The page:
The Pros And Cons Of Constitutional Silver

Constitutional Silver is often referred to as Junk Silver, and sometimes referred to as 90% Silver or Pre-1964 Coins. With a few exceptions, Constitutional Silver carries 90% silver content and is dated 1964 or earlier due to The Coinage Act of 1965, which eliminated silver from US dimes and quarters and reduced silver in half dollars from 90% to 40%. After 1970, the half dollar’s 40% silver content was completely eliminated.

The term Junk Silver comes from coins that are in fair condition but have no collectible value outside of the silver content it contains. It is loosely called “junk” only because of the lack of collectible value as opposed to the condition of the coins.

Gresham’s Law states that “bad money drives out good money”, meaning that if there are two forms of money circulating and accepted as similar value, the more valuable form of money will disappear. This is why today, it is almost impossible to find Constitutional Silver coins among the base metal coins we see circulating today.

If there is one type of silver investment that requires applying a little elbow grease to obtain instead of just buying from precious metals websites, it would be Constitutional Silver. These websites charge relatively large premiums over spot price and won’t change their pricing, most likely due to their ability to provide convenience as well as allow targeted purchases (such as buying only Kennedy Half Dollars, or a roll of quarters). Meanwhile, local coin dealers and pawn shops will more easily negotiate the price because they must keep their product moving as they likely don’t have the deep pockets to match the companies that own these websites. Expect a mixed bag of random coins, which can be bought indiscriminately or purchased by your own choosing based on their limited selection. Since there’s no real collectible value, the main point of contention is going to be how much or how little gets paid over spot price.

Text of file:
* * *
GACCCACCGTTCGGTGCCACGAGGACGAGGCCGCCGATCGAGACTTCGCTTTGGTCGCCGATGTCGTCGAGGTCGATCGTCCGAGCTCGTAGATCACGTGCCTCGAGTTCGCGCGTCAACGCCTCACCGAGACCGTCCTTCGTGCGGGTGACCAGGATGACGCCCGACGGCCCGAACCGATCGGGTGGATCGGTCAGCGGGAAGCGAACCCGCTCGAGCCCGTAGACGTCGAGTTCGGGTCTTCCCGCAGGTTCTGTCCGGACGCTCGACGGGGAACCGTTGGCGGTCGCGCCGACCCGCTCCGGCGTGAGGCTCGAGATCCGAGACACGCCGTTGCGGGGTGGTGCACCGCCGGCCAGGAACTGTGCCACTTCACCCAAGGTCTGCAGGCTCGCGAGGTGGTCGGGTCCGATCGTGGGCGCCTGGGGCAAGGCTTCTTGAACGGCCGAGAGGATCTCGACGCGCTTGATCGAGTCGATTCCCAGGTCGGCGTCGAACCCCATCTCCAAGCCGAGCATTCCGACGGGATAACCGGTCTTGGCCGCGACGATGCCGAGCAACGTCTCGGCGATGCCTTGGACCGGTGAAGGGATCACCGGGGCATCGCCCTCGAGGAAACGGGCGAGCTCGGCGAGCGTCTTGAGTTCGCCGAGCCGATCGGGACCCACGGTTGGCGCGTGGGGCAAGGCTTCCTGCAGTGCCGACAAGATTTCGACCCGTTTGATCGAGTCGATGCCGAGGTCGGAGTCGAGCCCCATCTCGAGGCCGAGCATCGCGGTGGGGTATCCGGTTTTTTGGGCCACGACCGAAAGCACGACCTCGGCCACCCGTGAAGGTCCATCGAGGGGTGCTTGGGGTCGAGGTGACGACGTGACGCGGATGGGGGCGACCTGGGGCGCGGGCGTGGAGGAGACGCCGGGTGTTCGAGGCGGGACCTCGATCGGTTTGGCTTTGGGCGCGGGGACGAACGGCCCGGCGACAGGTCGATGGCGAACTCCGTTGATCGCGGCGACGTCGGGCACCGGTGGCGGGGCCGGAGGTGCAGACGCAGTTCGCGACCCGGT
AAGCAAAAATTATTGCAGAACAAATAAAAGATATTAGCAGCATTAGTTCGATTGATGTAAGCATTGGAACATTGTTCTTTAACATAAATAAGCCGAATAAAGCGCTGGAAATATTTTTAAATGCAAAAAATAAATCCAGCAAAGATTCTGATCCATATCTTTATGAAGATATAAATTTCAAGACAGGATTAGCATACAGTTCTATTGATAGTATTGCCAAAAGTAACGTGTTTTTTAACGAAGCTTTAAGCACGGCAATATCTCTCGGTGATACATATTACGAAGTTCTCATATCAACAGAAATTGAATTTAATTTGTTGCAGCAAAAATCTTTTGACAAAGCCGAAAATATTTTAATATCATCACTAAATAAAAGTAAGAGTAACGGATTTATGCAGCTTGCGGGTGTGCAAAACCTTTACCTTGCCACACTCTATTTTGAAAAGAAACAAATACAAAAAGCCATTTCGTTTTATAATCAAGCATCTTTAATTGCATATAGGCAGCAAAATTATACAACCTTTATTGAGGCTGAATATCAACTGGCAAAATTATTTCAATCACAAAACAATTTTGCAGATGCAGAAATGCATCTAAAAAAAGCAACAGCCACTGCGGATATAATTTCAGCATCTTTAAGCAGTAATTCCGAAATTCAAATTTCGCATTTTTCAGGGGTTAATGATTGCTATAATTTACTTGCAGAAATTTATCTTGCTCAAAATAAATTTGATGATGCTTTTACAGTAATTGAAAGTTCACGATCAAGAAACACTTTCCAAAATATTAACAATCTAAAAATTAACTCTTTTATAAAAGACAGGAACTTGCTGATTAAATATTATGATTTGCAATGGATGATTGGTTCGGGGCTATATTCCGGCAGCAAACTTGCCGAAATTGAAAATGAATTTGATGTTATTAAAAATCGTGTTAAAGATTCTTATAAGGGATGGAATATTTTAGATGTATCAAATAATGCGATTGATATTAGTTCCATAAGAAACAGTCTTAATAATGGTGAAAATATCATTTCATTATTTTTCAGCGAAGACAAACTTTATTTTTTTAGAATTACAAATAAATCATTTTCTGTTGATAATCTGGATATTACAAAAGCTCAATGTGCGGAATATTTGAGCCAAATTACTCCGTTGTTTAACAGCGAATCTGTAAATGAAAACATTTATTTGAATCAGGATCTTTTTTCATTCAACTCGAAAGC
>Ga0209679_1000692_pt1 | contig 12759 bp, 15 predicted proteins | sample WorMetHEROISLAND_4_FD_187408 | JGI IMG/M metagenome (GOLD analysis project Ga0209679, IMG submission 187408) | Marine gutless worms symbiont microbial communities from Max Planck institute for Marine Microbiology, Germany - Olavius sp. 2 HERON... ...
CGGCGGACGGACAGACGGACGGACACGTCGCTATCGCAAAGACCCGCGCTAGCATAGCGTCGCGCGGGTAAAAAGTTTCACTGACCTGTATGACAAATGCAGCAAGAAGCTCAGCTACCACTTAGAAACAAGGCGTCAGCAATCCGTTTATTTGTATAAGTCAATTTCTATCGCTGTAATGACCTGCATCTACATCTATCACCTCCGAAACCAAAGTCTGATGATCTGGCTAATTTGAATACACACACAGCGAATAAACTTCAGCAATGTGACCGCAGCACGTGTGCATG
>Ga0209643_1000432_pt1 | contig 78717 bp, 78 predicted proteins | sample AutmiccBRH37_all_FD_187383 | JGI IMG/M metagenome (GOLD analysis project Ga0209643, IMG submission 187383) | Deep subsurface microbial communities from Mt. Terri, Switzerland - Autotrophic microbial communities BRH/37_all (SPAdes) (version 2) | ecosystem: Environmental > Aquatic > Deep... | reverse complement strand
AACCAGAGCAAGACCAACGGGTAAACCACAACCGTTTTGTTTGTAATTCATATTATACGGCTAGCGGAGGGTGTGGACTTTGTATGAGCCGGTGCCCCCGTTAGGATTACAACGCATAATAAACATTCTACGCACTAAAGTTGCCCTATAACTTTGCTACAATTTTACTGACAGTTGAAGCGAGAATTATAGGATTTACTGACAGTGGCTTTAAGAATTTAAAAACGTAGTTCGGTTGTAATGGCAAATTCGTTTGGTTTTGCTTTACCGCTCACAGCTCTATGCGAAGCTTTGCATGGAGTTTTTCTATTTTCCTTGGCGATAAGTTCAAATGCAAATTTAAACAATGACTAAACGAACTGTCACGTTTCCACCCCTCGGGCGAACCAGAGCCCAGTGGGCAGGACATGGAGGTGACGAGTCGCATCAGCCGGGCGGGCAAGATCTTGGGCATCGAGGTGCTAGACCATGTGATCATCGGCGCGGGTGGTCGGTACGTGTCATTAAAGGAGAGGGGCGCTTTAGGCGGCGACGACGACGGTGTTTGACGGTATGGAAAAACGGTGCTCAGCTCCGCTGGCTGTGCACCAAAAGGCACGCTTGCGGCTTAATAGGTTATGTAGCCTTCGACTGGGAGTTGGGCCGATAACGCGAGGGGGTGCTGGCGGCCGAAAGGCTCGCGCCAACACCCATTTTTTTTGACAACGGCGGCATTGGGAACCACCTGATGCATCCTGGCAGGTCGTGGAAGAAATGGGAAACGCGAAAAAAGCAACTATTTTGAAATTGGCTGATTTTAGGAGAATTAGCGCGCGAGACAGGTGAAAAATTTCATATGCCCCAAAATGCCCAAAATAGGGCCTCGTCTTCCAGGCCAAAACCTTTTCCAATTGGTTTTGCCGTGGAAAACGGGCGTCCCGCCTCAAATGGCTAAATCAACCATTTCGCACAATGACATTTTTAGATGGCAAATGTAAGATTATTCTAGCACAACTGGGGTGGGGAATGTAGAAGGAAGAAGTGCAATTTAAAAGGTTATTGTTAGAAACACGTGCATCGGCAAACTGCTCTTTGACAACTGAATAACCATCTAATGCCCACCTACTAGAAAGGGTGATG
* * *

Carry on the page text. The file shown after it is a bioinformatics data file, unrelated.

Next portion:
Constitutional Silver is very popular with preppers if the proverbial crap hits the spinning object, for several reasons:
1) Easily recognizable coins in dimes, quarters, and half dollars
2) Legal tender which can still be spent as dimes, quarters, and half dollars – even if it’s a bad idea to do so today
3) Smaller denominations that are less than 1 troy ounce, as small as dimes that contain less than 1/10 of an ounce of silver
4) Can be obtained at close to spot price or even at spot price of silver, and regardless it’s still actual silver
5) If hyperinflation were to kick in with our current global fiat currency, such as in Venezuela or Zimbabwe, the idea is that precious metals would maintain their purchasing power and constitutional silver could be a nice alternative to have around

1) They can take up a lot of room and weigh a lot, storage generally isn’t as simple as stacking up 99.9% silver bars and rounds
2) There is no additional numismatic value, the silver content is only good for its “melt value”
3) If a societal collapse were to happen, Constitutional Silver could be very valuable for bartering if this actual situation were to occur. But if there is no collapse, avoid adding 35-40% silver coins to your collection as there is next to no demand from dealers and selling those back will fetch much less than spot price. That’s a lot of dead weight for storage compared to 90% silver coins.
4) Understand the process when selling to a dealer. A dealer will pay the most for 99.9% silver, so if you walk in with 90% silver to sell, the dealer has to give up part of his present cash flow to hold silver that is not as easily tradable as 99.9% silver. In extreme market or societal situations, if a dealer’s cash flow is tied up, 90% silver could suffer a larger discount relative to the spot price.

Each coin is different in weight, it’s not rounded off nicely like 1 troy ounce. And even then, only 90% of it is silver. Next, let’s figure out the easy trick to calculate the actual silver content within each coin.

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